Two, be prepared to support this patient timewise. It’s an intensive and time-consuming process.
Three, ask questions. You need to be informed.
Anything else you want patients to know about Phase I clinical trials?
What we’re seeing in the Phase I environment is a lot of hope. Within the past decade, there’s been an explosion of new drugs. There are over a thousand new cancer drugs in the pipeline. We’re seeing a lot more activity than before; drugs that are actually working in lots of different tumors types than before. We’re also getting much more sophisticated in how we identify patients. I’m an optimist, and I wouldn’t be in this field if I wasn’t.
Request an appointment at MD Anderson online or by calling 1-877-632-6789.
Clinical trials enable us to discover new and better cancer treatments. They offer patients access to cutting-edge treatments years before they’re available to the general public. And, in many cases, they extend participants’ lives or even eliminate their cancer.
Despite clinical trials’ benefits, far fewer adults ages 65 and older participate in them compared to younger patients. But with 50% of new cancer cases in the United States occurring in patients ages 65 and older, it’s important for older patients to consider clinical trials.
We spoke with Ishwaria Subbiah, M.D., about misconceptions about clinical trials and what older patients considering clinical trials should know. Here’s what she shared.
Why aren’t many older cancer patients enrolling in clinical trials?
Many people fear being guinea pigs. But with a clinical trial, you’re not a test subject. You’re a person going through cancer treatment. Everything we do is guided by you, your experience and how you’re feeling.
What should older cancer patients consider before enrolling in clinical trials?
There’s a lot of responsibility that goes with being on a clinical trial. You’ll have to be in very close contact with your care team, so they can quickly address any changes you experience. You’ll likely need to come into the clinic often – weekly, in some cases – and at times undergo blood draws, scans and biopsies. So consider these requirements with your care team to determine if the potential benefits outweigh the trouble.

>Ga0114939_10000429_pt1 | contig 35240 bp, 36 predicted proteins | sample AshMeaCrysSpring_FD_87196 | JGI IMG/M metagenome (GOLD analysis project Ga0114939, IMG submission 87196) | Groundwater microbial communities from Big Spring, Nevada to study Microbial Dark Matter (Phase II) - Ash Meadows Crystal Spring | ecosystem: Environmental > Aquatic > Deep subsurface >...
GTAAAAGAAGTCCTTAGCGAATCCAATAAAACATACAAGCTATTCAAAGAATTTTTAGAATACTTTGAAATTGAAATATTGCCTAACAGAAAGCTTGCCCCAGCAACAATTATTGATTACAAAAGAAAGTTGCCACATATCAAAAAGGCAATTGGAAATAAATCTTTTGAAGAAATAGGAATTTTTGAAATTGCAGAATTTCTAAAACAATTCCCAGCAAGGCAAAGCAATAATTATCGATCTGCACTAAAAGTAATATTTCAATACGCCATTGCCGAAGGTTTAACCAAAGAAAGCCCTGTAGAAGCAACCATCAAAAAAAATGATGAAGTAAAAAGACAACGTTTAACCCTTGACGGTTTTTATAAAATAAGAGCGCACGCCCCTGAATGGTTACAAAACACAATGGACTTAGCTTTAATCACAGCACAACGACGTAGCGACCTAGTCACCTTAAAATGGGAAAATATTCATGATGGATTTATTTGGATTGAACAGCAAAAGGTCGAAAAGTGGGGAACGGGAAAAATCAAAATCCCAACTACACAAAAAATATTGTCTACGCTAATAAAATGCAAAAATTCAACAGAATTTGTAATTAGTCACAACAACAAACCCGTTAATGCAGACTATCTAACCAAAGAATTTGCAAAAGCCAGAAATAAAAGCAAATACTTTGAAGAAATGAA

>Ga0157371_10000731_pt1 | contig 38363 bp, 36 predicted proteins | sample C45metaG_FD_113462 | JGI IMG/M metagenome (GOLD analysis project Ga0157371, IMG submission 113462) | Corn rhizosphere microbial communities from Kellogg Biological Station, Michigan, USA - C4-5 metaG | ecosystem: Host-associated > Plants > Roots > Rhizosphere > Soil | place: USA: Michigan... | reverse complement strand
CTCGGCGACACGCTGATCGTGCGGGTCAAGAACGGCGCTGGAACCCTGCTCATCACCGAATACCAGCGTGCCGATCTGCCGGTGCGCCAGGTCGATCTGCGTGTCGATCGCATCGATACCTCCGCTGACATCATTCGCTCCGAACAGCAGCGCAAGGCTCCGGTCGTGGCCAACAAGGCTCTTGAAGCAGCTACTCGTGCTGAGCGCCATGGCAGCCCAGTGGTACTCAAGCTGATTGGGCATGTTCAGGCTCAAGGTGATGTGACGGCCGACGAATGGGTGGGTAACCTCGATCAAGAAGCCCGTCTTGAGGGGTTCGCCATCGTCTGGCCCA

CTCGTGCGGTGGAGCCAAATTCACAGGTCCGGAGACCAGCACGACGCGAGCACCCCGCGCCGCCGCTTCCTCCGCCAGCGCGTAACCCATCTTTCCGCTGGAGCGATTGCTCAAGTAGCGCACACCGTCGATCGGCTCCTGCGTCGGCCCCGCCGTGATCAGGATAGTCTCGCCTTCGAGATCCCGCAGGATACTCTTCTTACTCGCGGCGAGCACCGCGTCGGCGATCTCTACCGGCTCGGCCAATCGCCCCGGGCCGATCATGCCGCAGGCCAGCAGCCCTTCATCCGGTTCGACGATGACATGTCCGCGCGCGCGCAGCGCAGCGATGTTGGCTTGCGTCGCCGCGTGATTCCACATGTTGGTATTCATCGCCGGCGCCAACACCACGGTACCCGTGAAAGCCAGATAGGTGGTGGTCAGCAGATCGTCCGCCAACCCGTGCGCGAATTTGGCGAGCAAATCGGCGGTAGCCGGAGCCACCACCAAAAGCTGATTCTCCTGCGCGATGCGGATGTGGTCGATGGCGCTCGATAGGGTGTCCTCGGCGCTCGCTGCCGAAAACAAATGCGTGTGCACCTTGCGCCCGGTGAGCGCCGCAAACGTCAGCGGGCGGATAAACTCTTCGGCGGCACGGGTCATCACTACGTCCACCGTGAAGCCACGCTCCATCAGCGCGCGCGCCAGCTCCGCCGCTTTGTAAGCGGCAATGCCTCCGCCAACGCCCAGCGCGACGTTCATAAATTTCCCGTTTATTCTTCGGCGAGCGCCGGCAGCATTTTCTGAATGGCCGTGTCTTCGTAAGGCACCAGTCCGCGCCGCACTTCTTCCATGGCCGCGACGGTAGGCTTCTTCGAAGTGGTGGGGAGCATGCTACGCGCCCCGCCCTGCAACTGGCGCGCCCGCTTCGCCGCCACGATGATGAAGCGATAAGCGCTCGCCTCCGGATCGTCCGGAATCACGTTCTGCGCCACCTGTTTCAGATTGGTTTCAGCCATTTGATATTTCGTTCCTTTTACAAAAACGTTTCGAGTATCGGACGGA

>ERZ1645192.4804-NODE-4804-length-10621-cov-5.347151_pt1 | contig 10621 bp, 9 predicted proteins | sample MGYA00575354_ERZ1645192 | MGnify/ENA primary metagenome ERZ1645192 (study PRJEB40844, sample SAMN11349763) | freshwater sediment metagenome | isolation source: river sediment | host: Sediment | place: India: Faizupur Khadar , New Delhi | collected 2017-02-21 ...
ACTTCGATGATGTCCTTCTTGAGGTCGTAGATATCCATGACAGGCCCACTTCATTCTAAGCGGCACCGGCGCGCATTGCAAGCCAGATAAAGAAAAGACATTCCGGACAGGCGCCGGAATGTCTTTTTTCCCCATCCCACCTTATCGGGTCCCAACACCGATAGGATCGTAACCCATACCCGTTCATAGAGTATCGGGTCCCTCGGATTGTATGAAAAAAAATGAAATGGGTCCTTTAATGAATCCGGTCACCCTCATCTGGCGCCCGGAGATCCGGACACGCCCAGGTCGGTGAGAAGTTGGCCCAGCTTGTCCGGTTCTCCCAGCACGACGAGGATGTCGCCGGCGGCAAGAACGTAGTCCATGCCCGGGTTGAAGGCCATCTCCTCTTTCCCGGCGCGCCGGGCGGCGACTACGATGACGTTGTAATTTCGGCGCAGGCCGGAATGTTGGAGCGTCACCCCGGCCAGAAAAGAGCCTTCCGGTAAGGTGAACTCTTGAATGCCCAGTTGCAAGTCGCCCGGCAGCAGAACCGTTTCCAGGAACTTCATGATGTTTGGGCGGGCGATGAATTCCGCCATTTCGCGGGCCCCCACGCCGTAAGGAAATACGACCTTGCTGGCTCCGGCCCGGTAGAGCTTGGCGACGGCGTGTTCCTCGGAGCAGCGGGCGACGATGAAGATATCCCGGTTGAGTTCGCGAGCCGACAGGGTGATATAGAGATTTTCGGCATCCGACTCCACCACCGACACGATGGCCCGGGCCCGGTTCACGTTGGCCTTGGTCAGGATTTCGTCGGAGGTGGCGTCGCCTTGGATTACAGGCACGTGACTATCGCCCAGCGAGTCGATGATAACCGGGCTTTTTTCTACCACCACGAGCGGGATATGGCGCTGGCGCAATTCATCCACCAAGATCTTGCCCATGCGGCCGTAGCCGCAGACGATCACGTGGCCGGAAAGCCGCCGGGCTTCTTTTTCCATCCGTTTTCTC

What challenges do older cancer patients face when enrolling in clinical trials?
Over the course of your life, you’ve experienced events that have had a cumulative effect on your health and that have led to some weakening of your body. We don’t want the clinical trial treatment to cause more harm than good, so clinical trials have strict criteria for enrollment – specifically regarding organ function. The patient’s kidneys and liver need to be in great shape, and blood counts need to be excellent. We also consider a patient’s overall well-being, including independence and mobility. These are all reflections of how the body is doing overall.
When designing clinical trials, we’re starting to look at each criterion, such as age, and gauge if it’s truly necessary or if that symptom could be comfortably and safely managed while a patient is on the experimental drug. The hope is to open clinical trials to more cancer patients ages 65 and older who may be in good health but have weaker kidneys, diabetes or other signs of a long-lived life .
When are clinical trials not a good option for older cancer patients?
Your age shouldn’t keep you from considering a clinical trial. Approach a clinical trial as you do any other treatment decision, and consider the following questions:
- What’s the treatment?
- How does it work?
- How will I get it?
- How will it affect my everyday life?
- What are the side effects?
- What are the benefits?
When discussing side effects, ask if they will evolve over time. For example, if the fatigue will only last for a couple of weeks, that may be something you’re willing to accept for the long-term benefits.